Society for the Teaching of Psychology

Division 2 of the American Psychological Association

STP Blog

STP News and Updates!  Subscribe here to get an email of new blog posts when they are published.
  • 12 Jan 2015 5:21 PM | Anonymous

    Download the latest e-book published by STP:

    Altman, W. S., Stein, L. & Stowell, J. R. (2015). Essays from E-xcellence in Teaching (Vol. 14).  Retrieved from the Society for the Teaching of Psychology Web site: http://teachpsych.org/ebooks/eit2014/index.php

  • 09 Jan 2015 3:24 PM | Anonymous

    Internship Supervision Resources for Developing Student Employability (2015)

    Authors: Larissa K. Barber and Sarah F. Bailey
    Affiliation: Northern Illinois University
    Description:  This 41-page document assists faculty who supervise psychology undergraduate internships, either as a course instructor or site sponsor, by (a) reviewing background on the importance of internships and their role in the experiential learning model, (b) discussing instructor considerations for setting up an internship course in terms of design and evaluation, and (c) providing an example course model based on a “student employability framework,” including associated educational activities and a student self-assessment of employability behaviors to guide student career development.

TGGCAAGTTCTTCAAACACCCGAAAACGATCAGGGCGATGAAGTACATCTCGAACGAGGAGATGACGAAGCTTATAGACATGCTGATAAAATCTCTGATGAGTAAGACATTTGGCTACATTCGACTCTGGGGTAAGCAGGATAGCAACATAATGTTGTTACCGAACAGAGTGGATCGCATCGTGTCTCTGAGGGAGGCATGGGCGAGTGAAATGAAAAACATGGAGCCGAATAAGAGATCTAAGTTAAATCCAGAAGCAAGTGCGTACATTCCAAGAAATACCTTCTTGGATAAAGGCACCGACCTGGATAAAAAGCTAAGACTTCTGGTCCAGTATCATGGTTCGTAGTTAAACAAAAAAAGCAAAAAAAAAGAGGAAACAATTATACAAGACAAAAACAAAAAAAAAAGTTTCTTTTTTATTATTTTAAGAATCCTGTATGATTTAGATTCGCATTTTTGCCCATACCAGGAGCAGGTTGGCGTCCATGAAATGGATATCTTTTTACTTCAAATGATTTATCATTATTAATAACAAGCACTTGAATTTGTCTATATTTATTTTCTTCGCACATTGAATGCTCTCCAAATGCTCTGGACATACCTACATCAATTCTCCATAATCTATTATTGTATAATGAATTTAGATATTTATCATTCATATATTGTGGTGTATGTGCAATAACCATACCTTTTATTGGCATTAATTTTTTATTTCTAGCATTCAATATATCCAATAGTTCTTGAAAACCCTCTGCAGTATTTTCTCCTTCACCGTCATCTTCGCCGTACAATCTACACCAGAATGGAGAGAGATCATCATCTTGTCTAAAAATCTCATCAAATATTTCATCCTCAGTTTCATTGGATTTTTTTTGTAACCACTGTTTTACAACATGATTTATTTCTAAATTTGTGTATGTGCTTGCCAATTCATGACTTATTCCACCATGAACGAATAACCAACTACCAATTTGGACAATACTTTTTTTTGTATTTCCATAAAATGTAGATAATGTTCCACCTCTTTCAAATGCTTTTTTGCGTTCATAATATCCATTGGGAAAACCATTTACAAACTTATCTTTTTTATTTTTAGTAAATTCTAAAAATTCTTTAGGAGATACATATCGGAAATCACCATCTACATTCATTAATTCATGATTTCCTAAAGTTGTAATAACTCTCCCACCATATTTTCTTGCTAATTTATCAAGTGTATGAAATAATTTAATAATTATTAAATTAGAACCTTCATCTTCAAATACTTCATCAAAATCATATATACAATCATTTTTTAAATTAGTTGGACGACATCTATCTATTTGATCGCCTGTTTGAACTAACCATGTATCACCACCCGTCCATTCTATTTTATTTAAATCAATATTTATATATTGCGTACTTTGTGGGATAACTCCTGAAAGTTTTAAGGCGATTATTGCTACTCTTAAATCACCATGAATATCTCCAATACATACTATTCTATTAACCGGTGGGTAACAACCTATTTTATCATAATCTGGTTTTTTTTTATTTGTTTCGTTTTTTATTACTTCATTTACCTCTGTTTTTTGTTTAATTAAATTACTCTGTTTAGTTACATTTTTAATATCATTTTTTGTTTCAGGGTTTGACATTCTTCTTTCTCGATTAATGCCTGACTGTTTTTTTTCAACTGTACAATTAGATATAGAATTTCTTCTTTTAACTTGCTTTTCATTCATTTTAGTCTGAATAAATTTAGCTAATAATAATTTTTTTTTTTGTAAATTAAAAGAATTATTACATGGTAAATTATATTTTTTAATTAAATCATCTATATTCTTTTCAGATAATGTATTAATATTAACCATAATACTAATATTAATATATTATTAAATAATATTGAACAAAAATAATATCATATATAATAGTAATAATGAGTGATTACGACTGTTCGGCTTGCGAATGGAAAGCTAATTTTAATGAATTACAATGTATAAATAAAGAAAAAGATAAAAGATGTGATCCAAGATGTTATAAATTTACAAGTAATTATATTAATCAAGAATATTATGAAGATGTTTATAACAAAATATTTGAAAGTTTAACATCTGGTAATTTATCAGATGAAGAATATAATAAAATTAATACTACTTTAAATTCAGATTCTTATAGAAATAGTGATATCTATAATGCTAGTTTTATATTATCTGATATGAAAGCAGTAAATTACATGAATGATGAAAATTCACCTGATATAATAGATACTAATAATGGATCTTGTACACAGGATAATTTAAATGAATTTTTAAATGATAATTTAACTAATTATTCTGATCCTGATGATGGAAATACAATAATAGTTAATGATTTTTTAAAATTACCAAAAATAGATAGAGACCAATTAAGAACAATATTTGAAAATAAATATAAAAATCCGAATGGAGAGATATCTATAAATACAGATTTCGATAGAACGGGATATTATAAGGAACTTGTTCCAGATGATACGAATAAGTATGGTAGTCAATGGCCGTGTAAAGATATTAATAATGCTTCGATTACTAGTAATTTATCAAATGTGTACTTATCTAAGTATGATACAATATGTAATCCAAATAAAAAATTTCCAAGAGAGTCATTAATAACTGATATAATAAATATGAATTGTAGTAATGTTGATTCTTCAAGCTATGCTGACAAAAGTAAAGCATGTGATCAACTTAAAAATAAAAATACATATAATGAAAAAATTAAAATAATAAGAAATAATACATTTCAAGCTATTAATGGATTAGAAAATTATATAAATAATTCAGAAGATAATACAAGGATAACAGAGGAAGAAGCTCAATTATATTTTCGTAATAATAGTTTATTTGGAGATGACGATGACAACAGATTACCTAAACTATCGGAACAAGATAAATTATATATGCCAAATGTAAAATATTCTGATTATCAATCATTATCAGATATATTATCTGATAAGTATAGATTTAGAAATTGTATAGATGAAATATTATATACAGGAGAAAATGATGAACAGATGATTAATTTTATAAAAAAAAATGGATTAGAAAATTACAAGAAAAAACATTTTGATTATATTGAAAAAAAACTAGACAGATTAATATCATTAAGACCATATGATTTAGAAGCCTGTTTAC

Note: 2014 OTRP Instructional Resource Award


  • 31 Dec 2014 7:49 PM | Anonymous

    If you have found that ToPIX has helped your teaching this past year, please consider taking a few moments to peruse the wiki and share! 

    We are looking to update these pages in particular:

    The Story Repository. Any stories you use to illustrate psychological concepts or psychology stories would be helpful!

    Study Strategies. Any handouts, activities, or strategies to assist our students’ study strategies would help this page grow!

    Plagiarism. Do you have any time-tested ways to help students avoid unintentional plagiarism? Share them.

    You are welcome to update the wiki yourself or just send me an email with suggestions!

  • 31 Dec 2014 7:38 PM | Anonymous

    This final ToPIX update of 2014 includes additions to In the News pages (I/O Psychology and Statistics), Video pages (History, Therapy, Developmental, Research Methods), Social in the Classroom, Online Resources for the Use of Story, Evaluating Online Resources, and the APA Guidelines 2.0 page.

    I/O Psychology in the News